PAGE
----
Search - Food of Love on DVD

Food of Love
Food of Love
Actors: Paul Rhys, Kevin Bishop, Juliet Stevenson, Allan Corduner, Craig Hill
Director: Ventura Pons
Genres: Indie & Art House, Drama, Gay & Lesbian
R     2003     1hr 52min

Acclaimed Spanish Director Ventura Pons? first English language film is a beautiful and faithful adaptation of David Leavitt'Ss novel "The Page Turner." Paul is a promising young pianist, who is hired to be a page turner ...  more »


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Movie Details

Actors: Paul Rhys, Kevin Bishop, Juliet Stevenson, Allan Corduner, Craig Hill
Director: Ventura Pons
Creators: Ventura Pons, Aintza Serra, Gemma Folch, Michael Smeaton, Monika Ganzenmüller, Petra Schepeler, David Leavitt
Genres: Indie & Art House, Drama, Gay & Lesbian
Sub-Genres: Indie & Art House, Love & Romance, Family Life, Gay & Lesbian
Studio: TLA Releasing
Format: DVD - Color
DVD Release Date: 06/10/2003
Release Year: 2003
Run Time: 1hr 52min
Screens: Color
Number of Discs: 1
SwapaDVD Credits: 1
Total Copies: 0
Members Wishing: 5
MPAA Rating: R (Restricted)
Languages: English

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Movie Reviews

More like a snack
M. FUSCO | NEW YORK, NY | 08/24/2003
(4 out of 5 stars)

"A study in deception. Aspiring concert pianist Paul (perfectly played by Kevin Bishop) is the only character that displays even a modicum of honesty or integrity. The beautiful, earnest eighteen-year-old is duped and used by everyone he encounters.

When the film opens, Paul is turning pages for his idol, turning-forty concert pianist Richard Kennington (ghoulish Paul Rhys). Sparks fly during the Beethoven. After the concert Richard invites Paul out, but his strident mother thwarts them. Richard's manager, Joseph, hit on the tempting young man before the concert. Unbeknownst to popular Paul, randy Richard and geriatric Joseph are long-time lovers.

Vacationing with his mother in Barcelona, Paul meets Richard again. More determined this time, the older man beds the bonny boy within five minutes via that venerable 'sine qua non' of seduction: a back-rub. In a rare moment of candor, Richard wonders if he made a mistake by hopping into the sack so precipitously, but spoils it by adding he just assumed that was what the boy wanted.

They begin a one-week stand and, between some rather lovely rolls in the hay, explore Barcelona with Paul's histrionic mother. Blind as well as boisterous, she takes a shine to Richard and attempts to seduce him. It doesn't work, of course, but her ghastly flirtation does succeed in making the pianist flee the country without so much as a word of explanation or farewell to the hapless boy.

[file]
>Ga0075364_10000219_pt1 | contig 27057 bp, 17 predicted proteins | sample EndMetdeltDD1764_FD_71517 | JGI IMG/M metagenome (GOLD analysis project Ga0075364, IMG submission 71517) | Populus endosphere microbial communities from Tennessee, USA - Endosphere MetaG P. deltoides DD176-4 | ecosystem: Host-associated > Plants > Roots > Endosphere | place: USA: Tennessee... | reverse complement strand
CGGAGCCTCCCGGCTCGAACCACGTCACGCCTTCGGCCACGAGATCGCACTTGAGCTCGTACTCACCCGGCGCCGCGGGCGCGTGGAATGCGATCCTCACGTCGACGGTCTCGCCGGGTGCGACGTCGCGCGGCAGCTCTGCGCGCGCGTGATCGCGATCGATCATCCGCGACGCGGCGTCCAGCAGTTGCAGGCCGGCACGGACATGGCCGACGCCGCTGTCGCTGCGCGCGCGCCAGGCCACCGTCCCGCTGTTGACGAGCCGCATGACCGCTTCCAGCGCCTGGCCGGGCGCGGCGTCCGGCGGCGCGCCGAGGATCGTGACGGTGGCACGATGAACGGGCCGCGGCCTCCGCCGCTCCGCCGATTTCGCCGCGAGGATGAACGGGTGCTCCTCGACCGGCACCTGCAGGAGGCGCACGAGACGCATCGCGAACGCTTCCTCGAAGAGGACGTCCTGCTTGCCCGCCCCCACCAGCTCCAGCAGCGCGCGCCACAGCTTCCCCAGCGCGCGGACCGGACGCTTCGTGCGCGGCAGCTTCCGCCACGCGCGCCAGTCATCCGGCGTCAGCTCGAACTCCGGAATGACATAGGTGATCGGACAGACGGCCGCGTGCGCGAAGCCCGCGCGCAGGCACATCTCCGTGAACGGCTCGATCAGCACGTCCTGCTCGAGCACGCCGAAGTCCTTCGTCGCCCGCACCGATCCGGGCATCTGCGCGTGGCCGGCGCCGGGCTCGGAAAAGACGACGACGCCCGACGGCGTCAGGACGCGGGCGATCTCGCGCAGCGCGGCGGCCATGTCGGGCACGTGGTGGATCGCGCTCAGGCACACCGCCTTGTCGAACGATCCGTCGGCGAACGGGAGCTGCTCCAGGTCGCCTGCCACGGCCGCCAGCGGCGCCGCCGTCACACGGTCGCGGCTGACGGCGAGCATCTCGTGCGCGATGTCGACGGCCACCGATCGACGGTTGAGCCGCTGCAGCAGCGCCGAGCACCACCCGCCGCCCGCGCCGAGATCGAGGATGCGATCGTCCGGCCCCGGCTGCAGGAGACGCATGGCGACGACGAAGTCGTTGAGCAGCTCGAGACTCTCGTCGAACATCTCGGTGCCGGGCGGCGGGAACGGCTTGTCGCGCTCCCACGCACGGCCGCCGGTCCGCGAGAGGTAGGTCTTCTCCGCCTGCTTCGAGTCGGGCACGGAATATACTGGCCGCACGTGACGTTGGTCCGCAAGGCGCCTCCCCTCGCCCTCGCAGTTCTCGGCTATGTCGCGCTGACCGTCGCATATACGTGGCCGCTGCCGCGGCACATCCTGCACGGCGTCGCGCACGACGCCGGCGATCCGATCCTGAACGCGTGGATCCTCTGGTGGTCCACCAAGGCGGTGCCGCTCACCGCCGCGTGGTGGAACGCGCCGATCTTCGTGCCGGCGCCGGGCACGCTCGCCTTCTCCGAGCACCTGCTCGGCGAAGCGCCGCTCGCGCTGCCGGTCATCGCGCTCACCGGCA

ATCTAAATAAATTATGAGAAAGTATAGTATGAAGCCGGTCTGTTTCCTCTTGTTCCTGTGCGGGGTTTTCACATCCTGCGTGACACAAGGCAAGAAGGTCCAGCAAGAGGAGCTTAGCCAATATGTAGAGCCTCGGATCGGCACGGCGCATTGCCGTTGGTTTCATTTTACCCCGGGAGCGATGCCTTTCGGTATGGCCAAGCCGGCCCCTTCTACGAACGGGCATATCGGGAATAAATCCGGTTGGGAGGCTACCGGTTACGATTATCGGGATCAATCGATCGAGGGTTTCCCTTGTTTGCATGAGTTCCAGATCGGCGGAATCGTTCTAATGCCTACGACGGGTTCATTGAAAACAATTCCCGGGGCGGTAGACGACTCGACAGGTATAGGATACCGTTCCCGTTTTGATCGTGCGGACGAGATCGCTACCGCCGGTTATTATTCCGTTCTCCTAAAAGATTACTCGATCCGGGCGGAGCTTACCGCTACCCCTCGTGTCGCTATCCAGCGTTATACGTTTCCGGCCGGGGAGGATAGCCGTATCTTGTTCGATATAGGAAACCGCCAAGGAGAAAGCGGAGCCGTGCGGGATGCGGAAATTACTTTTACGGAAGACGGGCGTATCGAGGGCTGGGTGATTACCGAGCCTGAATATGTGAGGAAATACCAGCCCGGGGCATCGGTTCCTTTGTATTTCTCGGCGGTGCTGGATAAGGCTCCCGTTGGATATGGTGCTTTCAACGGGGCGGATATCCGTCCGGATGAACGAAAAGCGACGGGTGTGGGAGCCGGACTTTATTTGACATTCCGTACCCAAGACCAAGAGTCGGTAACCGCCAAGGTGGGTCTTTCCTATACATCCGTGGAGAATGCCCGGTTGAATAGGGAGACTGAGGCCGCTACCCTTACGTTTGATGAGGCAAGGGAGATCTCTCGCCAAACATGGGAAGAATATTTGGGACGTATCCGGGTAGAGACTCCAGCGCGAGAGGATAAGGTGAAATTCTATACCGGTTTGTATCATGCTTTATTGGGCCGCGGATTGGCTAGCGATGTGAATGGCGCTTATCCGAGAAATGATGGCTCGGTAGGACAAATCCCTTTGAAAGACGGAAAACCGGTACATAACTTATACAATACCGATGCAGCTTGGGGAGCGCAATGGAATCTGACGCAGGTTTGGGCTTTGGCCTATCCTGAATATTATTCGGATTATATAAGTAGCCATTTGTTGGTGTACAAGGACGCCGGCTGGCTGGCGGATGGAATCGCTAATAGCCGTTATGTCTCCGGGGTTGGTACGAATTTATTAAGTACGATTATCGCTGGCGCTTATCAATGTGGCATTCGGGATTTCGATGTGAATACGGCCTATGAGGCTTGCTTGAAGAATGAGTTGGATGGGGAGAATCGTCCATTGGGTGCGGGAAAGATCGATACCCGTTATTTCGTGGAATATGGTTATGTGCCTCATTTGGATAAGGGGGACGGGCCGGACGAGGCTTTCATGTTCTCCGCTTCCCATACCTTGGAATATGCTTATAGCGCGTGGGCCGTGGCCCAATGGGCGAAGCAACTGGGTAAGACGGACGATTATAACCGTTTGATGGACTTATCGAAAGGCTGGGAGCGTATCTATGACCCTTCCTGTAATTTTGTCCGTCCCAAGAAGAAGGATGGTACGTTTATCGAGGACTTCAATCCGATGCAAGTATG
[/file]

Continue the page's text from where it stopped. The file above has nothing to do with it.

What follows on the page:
In New York, Paul moves in with rich troll Alden on Central Park West where he runs into Joseph. More determined this time, the agent promptly seduces the eager boy with concerts, fancy dinners, and the hope of management. But, even when questioned about all the pictures of Richard in his apartment, Joseph does not come clean about their relationship.

Though it could just be the appalling acting and insane script, from all the hemming and hawing it seems that Alden and Joseph have also been 'friendly' in the past so -- let's see -- all four male protagonists have slept with at least two of the others! Paul and Joseph have slept with all three. Only the neurotic mother has been excluded from the sexual merry-go-round, not that she didn't try her best to hop on.

Though he's slept with every man over forty in the film, Paul is closeted to his mother. While snooping, she comes upon some rather 'personal' reading material, has a light-bulb moment, rushes off to an outlandish gay mothers' group, and hops a plane to New York. She confronts Joseph and Richard (at his birthday party, no less) with one last shrill whine of consternation. Suffice it to say, actress Juliet Stevenson hasn't left a shred of scenery unchewed anywhere. Now, at least, everyone knows about the spicy sexual potpourri. As for the luckless lad, the reasons for all his needless suffering finally become clear.

Kevin Bishop is adorably preppy in Burberry from head to toe, with a lovely body and incandescent blue eyes. He is ingenuous and sincere . . most of the time . . but, bewildered by the inexplicable and overbearing behavior all around him, he does become a tad truculent. Who wouldn't?! Extra stars for the seductive stripling. His beauty makes it possible to watch this high-flutin' pot-boiler despite all its goofiness, disjointed dialogue, musical ineptitude, and unintentional hilarity."
Left Me Hungry For More
interested_observer | 06/25/2003
(4 out of 5 stars)